American reactions to President Trump’s explosive abolition of General Qassem Suleimani has been complicated. On one hand there is a broad consensus among left-lurching Americans that the late leader of the Quds Force of the Islamic Revolutionary Guard Corps (IRGC), was a “a ruthless and cynical fomenter of lethal violence against western interests,” the “puppet-master of militias and terrorist groups across the Middle East, ” “a murderer, responsible for the deaths of thousands, including hundreds of Americans,” who has “the blood of hundreds of thousands on his hands: Syrians, Iraqis, Yemenis, Lebanese, Palestinians, Israelis, Americans and fellow-Iranians, among others.” The general was “an enemy of the United State,” who “has the deaths of hundreds of Americans on his hands,” because of the deadly success of his “terrorist acts against the United States…” I listed the left-lurcher sources of these evaluation in a previous column.

Readers who spend less time than I reading the commentary of Suleimani’s abrupt departure might imagine that this consensus provides ample justification for the decision to speed his journey to Muslim martyrdom. But this is not the case. There have been a lot of objections to the president’s decision to express his objections to the Quds guy’s conduct through the medium of high explosives. Few Americans ready to argue that it was OK for the general to kill Americans and other infidels. The objections are more varied and complicated.

Interviewed by Anderson Cooper on CNN Bernie Sanders, compared Soleimani to a dissident in a totalitarian country fighting against his own repressive government, and went on to say something even stupider. “[B]ut this guy is, you know, was as bad as he was, an official of the Iranian government. And you unleash … then, if China does that, you know, if Russia does that. You know, Russia has been implicated under Putin with assassinating dissidents. So, once you’re in the business of assassination, you unleash some very, very terrible forces[.]”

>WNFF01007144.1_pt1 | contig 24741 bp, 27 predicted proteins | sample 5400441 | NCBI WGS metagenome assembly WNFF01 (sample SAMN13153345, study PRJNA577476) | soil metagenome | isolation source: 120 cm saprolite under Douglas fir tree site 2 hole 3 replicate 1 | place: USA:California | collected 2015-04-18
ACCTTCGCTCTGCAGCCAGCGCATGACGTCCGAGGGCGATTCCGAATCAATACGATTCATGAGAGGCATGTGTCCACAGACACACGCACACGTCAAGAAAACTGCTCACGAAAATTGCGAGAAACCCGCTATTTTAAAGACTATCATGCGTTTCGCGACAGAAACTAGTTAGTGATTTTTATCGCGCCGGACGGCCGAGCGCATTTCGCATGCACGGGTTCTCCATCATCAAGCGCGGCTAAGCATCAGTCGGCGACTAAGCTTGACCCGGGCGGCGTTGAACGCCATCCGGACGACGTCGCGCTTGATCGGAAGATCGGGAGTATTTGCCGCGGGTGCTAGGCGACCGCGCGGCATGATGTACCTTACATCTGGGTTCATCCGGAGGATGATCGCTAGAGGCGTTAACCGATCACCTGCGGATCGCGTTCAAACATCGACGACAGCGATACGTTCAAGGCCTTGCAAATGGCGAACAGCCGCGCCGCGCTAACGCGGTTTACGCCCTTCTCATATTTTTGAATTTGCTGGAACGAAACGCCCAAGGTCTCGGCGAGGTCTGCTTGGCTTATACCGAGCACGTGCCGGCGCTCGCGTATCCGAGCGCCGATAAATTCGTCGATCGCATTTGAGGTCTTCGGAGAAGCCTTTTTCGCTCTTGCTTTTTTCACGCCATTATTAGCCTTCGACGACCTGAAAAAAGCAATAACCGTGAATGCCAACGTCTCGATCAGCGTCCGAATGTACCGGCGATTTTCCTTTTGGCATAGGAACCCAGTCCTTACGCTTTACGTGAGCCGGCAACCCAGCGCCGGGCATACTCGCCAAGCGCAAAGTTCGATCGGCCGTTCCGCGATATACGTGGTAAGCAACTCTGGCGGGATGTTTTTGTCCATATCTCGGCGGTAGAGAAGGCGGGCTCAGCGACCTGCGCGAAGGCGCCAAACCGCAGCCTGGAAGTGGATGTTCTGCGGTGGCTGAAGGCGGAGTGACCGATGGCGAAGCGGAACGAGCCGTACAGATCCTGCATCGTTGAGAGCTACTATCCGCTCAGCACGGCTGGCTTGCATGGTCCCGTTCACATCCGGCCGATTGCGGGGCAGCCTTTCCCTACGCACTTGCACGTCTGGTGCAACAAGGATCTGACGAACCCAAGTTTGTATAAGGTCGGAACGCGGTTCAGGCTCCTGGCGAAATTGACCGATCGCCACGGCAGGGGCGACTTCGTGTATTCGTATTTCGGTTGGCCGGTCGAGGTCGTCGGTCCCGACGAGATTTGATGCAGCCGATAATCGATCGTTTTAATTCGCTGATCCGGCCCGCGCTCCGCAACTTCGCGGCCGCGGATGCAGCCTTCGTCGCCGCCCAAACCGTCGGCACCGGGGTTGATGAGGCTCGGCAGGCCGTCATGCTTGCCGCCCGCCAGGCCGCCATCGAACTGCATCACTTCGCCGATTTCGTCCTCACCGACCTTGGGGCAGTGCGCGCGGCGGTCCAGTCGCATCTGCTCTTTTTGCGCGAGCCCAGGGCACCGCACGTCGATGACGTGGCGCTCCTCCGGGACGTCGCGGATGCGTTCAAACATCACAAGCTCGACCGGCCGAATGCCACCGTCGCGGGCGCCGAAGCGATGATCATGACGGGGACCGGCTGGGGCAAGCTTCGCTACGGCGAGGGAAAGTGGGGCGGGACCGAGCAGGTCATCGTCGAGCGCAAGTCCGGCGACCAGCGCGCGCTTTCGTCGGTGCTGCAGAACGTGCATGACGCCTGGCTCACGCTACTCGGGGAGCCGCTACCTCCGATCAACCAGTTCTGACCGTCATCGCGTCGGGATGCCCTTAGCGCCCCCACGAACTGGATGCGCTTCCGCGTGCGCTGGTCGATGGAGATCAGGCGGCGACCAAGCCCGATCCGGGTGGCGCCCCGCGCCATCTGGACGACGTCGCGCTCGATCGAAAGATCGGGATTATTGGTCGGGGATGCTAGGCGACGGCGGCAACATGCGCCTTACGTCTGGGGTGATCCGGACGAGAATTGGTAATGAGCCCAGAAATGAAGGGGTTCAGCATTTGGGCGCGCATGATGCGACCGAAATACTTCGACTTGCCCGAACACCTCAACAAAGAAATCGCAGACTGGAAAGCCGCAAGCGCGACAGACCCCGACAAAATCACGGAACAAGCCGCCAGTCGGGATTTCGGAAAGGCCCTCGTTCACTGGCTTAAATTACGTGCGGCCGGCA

Bernie is not alone in condemning the personal targeting as assassination. There are others who seem to prefer impersonal killing in accordance with international law. Jeh Johnson, Obama’s Homeland Security Secretary and a former counselor to the Defense Department, is not one of them. He told Chuck Todd on Meet the Press that “If you believe everything that our government is saying about General Soleimani, he was a lawful military objective, and the president, under his constitutional authority as commander in chief, had ample domestic legal authority to take him out without additional congressional authorization. Whether he was a terrorist or a general in a military force that was engaged in armed attacks against our people, he was a lawful military objective.”

Senator Sanders’ phrase “as bad as he was” clearly implies that he agrees that Soleimani deserved a large helping of high explosives, so the can’t reasonablely dismiss the government characterization of the man as propaganda. That, however, leaves the assassination classification open to debate. The 1975 Senate Church Committee report implicated the American government in a number of political assassination plots, notably the Kennedy and Johnson administrations schemes to terminate Fidel Castro. The Committee argued that “short of war, assassination is incompatible with American principles, international order, and morality.” Next year President Gerald Ford issued an executive order banning political assassinations. However presidents have come to make a distinction between assassinations and “targeted killings.”